It must have been one of the shortest meetings in record company history: “What should Kylie do next?” “How about a disco album?” “Brilliant! What shall we call it?”
You might imagine Ms Minogue could be on the back foot these days, trying to hold her own in pop at 52, up against the likes of Little Mix, who also release an album today. She’s a decade away from her last top 10 single in the UK and no longer the first Kylie that the younger generation thinks of thanks to the inexplicable rise of the Jenner/Kardashian clan. But her surprising 2018 diversion into Nashville country music, Golden, was, appropriately enough, a gold seller here, and her 2019 appearance in Glastonbury’s Sunday Teatime Legends Slot is starting to feel like the last moment of mass musical joy we’ll ever have.
Like most of us, she sounds like she’s feeling nostalgic for happier times, but instead of firing out another greatest hits collection (she did that last year) she’s come up with a new album that’s endlessly upbeat, packed with retro warmth. On the cover she’s heavily made up, diamonds dangling from her ears, reflecting a star of light: a human glitterball. The funk bass of Real Groove, Chic guitar of Dance Floor Darling and swirling strings of I Love It step back in time to the period before she was a soap star singing the tinny tunes of Stock, Aitken & Waterman. But she’s nostalgic for her own material too. You could sing her 2001 megahit Can’t Get You Out of My Head over the top of Miss a Thing – it’s a perfect fit.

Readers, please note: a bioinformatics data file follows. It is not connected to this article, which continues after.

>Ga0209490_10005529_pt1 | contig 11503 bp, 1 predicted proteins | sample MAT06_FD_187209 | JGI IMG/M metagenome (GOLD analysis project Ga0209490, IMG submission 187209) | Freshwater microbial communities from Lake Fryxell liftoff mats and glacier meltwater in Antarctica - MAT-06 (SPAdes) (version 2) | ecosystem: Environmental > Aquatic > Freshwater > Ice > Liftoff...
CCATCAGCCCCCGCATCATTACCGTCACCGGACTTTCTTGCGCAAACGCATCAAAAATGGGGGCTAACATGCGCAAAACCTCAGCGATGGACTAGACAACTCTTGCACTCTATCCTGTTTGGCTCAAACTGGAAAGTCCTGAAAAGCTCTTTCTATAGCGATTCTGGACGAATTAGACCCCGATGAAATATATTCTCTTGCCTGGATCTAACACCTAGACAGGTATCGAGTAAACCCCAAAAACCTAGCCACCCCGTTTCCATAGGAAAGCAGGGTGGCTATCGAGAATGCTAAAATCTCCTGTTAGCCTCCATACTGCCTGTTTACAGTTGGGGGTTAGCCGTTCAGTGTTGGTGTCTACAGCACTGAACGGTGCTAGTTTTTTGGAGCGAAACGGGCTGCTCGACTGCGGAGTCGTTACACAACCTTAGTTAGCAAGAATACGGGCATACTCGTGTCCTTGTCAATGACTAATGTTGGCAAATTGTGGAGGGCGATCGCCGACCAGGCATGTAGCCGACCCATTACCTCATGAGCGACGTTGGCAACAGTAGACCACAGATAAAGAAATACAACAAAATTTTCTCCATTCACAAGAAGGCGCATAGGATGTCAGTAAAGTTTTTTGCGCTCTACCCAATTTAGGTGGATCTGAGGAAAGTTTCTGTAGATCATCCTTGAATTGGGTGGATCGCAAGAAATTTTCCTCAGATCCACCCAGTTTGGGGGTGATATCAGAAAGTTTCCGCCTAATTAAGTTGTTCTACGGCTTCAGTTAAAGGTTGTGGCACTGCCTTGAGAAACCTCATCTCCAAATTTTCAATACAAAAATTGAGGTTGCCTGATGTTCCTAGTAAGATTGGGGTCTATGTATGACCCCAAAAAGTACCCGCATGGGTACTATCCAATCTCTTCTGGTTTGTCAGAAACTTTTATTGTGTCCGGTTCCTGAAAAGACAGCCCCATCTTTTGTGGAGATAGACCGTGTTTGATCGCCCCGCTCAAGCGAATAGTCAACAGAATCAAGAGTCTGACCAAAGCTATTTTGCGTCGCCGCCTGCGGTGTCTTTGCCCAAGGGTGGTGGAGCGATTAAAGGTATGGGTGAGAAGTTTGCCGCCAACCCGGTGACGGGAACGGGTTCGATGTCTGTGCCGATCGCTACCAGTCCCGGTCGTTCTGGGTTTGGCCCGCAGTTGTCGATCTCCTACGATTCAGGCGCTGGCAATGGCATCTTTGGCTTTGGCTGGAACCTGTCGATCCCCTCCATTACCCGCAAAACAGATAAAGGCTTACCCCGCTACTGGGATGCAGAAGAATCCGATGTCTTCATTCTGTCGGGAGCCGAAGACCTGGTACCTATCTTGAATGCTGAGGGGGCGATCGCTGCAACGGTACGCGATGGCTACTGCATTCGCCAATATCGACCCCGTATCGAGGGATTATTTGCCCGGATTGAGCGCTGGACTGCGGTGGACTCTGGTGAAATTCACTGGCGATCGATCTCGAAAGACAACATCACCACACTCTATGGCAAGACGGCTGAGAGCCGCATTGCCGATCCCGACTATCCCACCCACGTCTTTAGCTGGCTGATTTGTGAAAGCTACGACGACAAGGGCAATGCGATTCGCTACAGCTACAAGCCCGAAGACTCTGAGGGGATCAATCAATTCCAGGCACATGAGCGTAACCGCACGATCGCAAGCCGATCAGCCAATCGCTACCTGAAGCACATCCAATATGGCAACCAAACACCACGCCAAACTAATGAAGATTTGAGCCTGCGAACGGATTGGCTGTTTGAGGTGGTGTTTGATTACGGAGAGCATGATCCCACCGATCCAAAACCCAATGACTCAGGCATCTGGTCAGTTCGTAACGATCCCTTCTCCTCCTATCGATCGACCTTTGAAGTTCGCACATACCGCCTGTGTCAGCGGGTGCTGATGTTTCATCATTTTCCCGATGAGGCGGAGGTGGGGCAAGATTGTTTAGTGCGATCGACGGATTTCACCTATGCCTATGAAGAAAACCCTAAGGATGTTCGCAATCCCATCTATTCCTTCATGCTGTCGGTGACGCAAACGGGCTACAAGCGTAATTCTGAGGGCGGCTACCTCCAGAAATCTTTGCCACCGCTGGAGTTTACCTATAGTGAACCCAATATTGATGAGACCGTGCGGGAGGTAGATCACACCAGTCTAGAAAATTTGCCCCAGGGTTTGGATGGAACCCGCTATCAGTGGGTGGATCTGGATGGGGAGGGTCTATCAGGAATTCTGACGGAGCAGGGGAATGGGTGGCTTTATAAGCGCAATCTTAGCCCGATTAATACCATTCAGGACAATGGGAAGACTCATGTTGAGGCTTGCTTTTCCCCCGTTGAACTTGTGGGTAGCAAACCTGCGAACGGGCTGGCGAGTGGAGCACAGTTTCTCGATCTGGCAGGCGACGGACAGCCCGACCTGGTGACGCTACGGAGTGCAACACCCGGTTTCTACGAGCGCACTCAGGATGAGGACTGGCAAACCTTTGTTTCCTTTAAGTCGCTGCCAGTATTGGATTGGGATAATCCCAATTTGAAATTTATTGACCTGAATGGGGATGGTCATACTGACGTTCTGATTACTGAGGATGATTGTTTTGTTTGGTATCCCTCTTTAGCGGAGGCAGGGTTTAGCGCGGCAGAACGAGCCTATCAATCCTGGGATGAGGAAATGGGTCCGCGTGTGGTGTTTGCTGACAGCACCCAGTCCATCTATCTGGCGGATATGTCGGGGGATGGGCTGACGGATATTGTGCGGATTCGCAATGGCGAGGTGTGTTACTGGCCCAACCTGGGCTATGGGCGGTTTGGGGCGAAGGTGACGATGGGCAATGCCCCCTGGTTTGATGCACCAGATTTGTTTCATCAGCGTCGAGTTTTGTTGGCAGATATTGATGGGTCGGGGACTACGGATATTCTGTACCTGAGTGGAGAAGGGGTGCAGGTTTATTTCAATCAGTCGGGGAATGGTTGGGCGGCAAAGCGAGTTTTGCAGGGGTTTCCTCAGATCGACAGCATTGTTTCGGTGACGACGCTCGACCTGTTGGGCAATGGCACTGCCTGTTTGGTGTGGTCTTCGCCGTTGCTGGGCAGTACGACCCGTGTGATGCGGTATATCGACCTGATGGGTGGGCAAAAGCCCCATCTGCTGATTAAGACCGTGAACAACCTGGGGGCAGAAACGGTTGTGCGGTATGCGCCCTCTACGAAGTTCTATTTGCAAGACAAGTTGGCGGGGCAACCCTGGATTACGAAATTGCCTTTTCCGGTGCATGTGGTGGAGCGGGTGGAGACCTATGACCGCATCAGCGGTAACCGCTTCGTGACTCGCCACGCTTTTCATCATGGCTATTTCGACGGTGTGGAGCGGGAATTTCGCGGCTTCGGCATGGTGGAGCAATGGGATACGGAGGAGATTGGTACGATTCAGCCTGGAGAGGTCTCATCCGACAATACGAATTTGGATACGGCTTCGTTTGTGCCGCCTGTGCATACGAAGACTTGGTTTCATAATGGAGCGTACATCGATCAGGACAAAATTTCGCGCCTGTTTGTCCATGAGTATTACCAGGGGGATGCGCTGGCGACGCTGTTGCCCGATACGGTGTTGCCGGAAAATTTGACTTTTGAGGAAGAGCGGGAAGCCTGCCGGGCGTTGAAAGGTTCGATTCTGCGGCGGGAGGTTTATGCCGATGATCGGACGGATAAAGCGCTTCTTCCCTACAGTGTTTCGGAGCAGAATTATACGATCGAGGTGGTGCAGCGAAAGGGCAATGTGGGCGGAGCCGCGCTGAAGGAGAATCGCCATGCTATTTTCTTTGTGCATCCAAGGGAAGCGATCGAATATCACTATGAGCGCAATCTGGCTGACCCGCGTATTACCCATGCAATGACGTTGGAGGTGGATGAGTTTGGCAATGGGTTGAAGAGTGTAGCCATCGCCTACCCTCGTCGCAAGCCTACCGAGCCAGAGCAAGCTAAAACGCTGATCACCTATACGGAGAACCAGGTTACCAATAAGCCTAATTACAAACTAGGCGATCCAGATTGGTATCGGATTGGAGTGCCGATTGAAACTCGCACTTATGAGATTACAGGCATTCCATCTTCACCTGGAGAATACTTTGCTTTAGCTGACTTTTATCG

Maybe we ought to be moping right now, but escapism is also understandably popular. Dua Lipa and Lady Gaga have done well during lockdown with albums of party pop, while Sophie Ellis-Bextor’s carefree kitchen discos have become an online favourite. Kylie’s Disco could do with the occasional change of pace – both Monday Blues and Where Does the DJ Go?, whose title could suggest a tirade against the government’s Culture Recovery Fund, are so chirpy they could irritate.
But anyone providing uncomplicated fun right now is offering a vital resource, and in the triumphant groove of Say Something, she has one of her best ever singles. “Love is love, it never ends/Can we all be as one again?” she repeats. In united appreciation of this very welcome return, maybe we can.